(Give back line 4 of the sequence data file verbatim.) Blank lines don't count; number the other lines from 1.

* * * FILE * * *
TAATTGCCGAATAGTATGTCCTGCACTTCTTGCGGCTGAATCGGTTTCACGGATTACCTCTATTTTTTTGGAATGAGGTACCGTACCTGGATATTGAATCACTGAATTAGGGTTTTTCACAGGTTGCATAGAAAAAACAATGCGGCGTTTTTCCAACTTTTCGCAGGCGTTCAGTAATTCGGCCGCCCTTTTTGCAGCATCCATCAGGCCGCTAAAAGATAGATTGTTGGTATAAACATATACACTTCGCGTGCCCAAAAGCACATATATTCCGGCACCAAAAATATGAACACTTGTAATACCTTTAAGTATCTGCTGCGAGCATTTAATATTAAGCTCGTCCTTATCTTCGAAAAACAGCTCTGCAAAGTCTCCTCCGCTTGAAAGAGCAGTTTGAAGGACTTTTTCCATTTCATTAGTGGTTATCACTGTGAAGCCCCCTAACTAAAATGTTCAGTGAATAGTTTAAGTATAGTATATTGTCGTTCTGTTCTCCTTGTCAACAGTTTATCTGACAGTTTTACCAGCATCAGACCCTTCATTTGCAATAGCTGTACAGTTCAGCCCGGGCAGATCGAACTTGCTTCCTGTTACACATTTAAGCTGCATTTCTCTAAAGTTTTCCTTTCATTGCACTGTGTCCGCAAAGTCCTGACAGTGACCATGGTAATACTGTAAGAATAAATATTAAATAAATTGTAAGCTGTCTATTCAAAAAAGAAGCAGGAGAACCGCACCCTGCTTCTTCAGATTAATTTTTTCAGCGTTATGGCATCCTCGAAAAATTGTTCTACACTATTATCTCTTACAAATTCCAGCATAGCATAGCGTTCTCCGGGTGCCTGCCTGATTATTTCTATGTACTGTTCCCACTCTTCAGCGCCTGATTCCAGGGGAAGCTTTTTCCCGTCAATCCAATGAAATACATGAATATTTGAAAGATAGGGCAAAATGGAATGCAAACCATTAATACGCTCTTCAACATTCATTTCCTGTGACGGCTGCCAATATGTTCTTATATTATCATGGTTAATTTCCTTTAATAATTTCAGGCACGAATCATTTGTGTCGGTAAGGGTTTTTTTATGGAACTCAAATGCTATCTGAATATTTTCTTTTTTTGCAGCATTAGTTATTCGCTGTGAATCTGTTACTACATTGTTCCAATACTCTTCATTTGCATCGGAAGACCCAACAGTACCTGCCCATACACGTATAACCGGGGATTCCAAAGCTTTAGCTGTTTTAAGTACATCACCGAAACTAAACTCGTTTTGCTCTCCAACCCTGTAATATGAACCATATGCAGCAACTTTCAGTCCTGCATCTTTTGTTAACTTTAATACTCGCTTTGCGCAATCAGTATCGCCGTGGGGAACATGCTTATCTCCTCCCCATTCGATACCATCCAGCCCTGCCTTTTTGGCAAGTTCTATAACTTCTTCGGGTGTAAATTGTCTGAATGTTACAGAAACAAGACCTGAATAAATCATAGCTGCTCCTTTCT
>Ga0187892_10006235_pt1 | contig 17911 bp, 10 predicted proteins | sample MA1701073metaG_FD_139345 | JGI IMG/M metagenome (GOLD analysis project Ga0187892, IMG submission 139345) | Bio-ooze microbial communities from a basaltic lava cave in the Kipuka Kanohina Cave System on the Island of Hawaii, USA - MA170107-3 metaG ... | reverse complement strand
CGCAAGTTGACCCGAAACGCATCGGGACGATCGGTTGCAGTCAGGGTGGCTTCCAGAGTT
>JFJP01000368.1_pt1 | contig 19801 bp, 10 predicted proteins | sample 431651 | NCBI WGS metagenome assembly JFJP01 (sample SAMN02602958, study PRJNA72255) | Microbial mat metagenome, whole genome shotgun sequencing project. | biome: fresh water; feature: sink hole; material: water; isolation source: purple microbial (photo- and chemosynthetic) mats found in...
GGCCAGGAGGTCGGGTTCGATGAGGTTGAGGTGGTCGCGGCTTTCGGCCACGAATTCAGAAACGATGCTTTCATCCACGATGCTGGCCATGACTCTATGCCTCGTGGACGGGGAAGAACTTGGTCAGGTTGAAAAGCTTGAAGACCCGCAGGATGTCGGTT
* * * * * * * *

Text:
>JFJP01000368.1_pt1 | contig 19801 bp, 10 predicted proteins | sample 431651 | NCBI WGS metagenome assembly JFJP01 (sample SAMN02602958, study PRJNA72255) | Microbial mat metagenome, whole genome shotgun sequencing project. | biome: fresh water; feature: sink hole; material: water; isolation source: purple microbial (photo- and chemosynthetic) mats found in...